I am getting closer to harvesting soybeans. With another 2 inches of rain last weekend it has been quite a challenge to find dry ground and dry soybeans. It so happens that I farm some lighter sandier ground as well as my heavy clay ground. With the clay taking much longer to dry out, it gives me the option to harvest on the later ground first. I’m hoping to have a better harvest report next week.
My beans might be wet, but I can walk in the crop and it is a good one, better than 2017 for me. After today’s USDA October report, maybe many of us can think the same. The USDA announced today US farmers are expected to harvest 53.1 bushels per acre of soybeans, which is up from last month’s forecast of 52.8 bushels per acre. This will put the overall production at 4.69 billion bushels. With this increase production 2018/19 soybean ending stocks were pegged at 885 million bushels. Wow, that is a huge number, hard for somebody like me to get used to. This was not the year for losing all of that Chinese demand.
On the corn side of the ledger the USDA actually reduced US national corn yield to 180.7 bushels per acre, which is down slightly from last month’s prediction of 181.3 bushels per acre. This will put the US national corn yield of 14.83 billion bushels, which would be the second-highest level production ever recorded based on a record bushels per acre yield prediction. Corn ending stocks for 2018/2019 are predicted to come in at 1.813 billion bushels.
I know what some of you must think; we’ve seen this before. A couple months ago I said that we as farmers have come to expect our annual productivity gains as almost a fait accompli. In other words, higher yields on a consistent basis are almost being taken for granted. For instance, a cornfield very close to me was taken off recently and the farmer said that he got between 210-215 bushels per acre. He then remarked that this was a very good yield that he was almost expecting, even though 200 bushel yields on corn wasn’t part of the discussion 10 years ago in this part of country. Clearly, we’ve had a good six-year run of yields since the 2012 drought and farmers have dialed in their productivity gains. The USDA report released today was another indication of that.
If only we could have the same demand gains on a consistent basis, we might be able to get those prices a little higher. Needless to say, the USDA actually maintained their export forecast for soybeans at 2.06 billion bushels, the same as their September report. Many of us are skeptical with this, as the Chinese seem determined not buy very many Americans soybeans. On the corn side of the ledger USDA actually increased corn export predictions by 75 million bushels. Despite ruminations to the contrary, grain demand still remains strong.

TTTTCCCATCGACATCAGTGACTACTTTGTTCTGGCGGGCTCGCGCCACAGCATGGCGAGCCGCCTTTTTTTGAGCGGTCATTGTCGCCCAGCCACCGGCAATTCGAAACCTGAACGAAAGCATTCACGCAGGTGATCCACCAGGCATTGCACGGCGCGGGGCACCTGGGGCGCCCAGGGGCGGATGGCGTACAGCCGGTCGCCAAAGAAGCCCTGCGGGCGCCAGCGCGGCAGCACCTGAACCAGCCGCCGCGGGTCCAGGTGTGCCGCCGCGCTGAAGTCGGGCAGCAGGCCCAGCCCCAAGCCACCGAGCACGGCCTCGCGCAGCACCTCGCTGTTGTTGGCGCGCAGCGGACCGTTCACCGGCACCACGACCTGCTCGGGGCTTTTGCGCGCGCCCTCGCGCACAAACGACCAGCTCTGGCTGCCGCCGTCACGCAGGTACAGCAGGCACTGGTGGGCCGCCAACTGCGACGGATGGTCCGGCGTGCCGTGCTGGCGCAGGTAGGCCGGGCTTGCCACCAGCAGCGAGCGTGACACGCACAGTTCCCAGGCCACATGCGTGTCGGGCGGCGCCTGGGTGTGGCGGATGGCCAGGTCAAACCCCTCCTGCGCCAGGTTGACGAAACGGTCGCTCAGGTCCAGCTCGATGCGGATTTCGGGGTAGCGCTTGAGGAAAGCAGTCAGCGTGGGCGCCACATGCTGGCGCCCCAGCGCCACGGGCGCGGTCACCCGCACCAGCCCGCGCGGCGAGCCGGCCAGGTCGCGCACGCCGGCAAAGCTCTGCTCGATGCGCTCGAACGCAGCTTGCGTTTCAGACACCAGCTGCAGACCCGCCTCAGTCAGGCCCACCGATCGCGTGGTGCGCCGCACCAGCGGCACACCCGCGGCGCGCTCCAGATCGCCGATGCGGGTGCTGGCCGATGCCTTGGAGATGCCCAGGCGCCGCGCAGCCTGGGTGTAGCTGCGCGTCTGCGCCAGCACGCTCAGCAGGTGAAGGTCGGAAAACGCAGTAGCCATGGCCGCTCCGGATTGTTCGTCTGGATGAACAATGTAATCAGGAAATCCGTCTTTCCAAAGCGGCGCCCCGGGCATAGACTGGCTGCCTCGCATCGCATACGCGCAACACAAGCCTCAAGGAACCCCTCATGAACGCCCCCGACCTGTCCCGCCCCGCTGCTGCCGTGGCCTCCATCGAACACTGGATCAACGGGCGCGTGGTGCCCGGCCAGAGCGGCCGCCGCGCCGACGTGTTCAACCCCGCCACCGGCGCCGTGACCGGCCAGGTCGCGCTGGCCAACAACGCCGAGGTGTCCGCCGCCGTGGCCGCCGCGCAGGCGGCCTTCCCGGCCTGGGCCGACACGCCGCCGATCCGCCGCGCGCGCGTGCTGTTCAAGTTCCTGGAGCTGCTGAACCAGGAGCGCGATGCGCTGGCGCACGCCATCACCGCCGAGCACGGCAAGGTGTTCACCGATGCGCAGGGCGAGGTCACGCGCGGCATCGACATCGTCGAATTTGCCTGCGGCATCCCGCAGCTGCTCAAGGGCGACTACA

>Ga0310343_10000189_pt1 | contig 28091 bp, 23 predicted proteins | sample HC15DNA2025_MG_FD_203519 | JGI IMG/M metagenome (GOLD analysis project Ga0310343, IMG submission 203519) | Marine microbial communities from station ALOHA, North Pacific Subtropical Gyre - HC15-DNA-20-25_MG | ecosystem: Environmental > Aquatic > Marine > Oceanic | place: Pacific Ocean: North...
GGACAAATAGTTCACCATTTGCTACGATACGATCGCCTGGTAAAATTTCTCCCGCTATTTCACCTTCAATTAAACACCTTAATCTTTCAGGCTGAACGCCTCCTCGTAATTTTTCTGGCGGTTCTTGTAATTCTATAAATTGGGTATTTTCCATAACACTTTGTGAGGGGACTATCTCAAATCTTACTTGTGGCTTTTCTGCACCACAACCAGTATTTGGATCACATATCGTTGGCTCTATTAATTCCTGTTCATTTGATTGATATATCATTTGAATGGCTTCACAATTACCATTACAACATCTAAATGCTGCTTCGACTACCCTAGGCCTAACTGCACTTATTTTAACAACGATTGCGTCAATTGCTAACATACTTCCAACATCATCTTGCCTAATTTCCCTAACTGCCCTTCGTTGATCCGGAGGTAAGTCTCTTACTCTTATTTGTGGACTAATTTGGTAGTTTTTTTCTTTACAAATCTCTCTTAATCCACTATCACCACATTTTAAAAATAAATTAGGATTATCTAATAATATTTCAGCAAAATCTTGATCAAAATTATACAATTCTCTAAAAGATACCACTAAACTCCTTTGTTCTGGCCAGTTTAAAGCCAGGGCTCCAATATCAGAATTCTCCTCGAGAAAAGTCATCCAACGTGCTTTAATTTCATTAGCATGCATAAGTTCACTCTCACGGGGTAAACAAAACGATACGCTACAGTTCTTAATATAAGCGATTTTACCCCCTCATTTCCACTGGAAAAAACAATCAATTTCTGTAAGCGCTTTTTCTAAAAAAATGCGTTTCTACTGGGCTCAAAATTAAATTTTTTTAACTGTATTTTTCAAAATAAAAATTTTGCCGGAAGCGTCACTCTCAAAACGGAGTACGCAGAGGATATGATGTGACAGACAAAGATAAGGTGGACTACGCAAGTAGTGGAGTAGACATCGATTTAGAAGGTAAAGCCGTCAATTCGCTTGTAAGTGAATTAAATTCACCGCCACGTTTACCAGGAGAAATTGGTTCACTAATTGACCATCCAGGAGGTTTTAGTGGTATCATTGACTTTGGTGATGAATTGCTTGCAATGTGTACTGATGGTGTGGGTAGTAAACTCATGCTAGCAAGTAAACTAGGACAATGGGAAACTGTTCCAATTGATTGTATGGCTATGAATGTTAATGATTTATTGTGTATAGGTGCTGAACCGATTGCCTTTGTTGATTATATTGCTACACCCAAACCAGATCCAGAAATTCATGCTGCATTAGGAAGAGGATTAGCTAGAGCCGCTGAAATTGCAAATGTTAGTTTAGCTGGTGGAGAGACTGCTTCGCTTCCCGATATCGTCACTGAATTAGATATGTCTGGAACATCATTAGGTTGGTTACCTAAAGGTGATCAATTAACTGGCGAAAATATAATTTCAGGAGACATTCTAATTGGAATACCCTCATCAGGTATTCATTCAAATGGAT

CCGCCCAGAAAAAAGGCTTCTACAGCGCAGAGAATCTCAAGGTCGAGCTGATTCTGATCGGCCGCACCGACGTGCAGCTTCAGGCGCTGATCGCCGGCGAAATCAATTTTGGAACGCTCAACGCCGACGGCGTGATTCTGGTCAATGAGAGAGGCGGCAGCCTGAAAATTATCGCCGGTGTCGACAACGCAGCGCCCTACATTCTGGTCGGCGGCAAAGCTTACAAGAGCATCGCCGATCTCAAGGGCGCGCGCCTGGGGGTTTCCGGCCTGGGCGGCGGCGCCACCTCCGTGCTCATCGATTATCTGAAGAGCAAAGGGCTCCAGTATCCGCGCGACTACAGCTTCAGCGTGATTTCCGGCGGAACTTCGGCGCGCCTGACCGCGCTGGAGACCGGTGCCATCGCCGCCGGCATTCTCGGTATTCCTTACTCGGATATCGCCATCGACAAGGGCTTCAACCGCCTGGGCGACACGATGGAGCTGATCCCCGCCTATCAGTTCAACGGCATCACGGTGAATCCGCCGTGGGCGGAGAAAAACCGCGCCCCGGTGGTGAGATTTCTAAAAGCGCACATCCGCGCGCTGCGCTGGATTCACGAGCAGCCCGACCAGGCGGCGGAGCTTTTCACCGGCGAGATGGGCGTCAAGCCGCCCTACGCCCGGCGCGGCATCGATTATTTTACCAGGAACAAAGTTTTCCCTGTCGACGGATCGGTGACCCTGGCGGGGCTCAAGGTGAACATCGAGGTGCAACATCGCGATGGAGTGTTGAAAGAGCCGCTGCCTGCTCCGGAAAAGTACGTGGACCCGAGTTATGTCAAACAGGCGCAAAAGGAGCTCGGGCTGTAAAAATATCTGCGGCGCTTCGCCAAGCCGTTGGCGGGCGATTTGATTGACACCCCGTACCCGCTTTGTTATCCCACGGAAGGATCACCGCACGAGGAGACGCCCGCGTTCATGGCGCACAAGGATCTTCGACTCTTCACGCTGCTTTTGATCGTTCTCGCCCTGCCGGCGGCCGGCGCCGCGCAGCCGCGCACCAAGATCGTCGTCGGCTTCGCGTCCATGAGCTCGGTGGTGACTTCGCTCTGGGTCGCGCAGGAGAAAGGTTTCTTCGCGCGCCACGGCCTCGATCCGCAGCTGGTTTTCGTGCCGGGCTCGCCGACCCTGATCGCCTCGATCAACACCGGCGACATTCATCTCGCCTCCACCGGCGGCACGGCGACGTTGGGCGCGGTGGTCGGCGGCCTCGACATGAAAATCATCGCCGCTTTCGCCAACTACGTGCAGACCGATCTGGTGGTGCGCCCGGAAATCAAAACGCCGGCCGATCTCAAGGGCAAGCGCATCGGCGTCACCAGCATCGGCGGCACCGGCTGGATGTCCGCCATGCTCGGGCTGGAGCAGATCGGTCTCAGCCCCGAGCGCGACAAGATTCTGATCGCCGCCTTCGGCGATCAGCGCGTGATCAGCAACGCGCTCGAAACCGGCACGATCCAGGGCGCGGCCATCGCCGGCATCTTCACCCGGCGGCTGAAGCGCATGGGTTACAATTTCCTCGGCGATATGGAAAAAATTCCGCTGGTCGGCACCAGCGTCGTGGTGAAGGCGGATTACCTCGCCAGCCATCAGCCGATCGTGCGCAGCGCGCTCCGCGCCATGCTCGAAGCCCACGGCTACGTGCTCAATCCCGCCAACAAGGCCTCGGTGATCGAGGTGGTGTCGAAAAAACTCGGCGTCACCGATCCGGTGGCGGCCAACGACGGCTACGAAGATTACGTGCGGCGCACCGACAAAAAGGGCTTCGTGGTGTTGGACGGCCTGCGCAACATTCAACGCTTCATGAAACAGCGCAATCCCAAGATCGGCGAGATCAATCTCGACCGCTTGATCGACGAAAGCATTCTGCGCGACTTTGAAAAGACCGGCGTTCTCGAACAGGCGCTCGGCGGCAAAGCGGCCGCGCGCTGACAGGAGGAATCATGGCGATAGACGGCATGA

This demand might be strong but every American or Canadian farmer would love to see it stronger. Interestingly enough, today a story surfaced that US President Trump and Chinese President Xi Jinping plan to meet at the end of November in Argentina during the G20 meeting. Of course, I won’t be at the meeting and depending on what you read the Chinese are enthusiastic about the meeting and some are not so much. However, wouldn’t it be nice in a show of faith if the Chinese dropped the 25% tariff on American soybeans? It would be a goodwill gesture maybe to help bring some sanity back to our agricultural trade flow.
This present environment has presented us futures prices in October of approximately $3.69 for December corn, $8.58 for November soybeans and $5.08 for December Chicago wheat. These are generally low prices, but they are not the lowest we’ve seen in the last couple of years. There is always an argument in farm country that we got to these prices because of overproduction in 2018. The other argument is that we got to these prices because the American administration was so difficult with their best customer the Chinese. It surely is a bit of both, but that does not give solace to the many American farmers who are finding a desperate, moribund cash market for their soybeans this fall.
Fast-forward to the November meeting in Argentina and we will hope for only good things. How about if the Chinese soybean tariff is lifted on American beans at the same time a devastating drought begins in South America? Simply put, it is easy to use agriculture within a trade war when things are abundant, but it is not so easy to sustain it if the supply becomes at risk. In 2018, supply is not at risk, but it could easily become that way if South America runs into problems.
As we move ahead, there should be some clarity as harvest advances and as the Argentina meeting gets closer. This crop is not in the bin yet but history tells us it’s only a matter of time. That will not be good for those forward grain futures curves. However, there is still much market flux in play beyond your farm horizon. This world needs food and the path on getting it often has many twists and turns.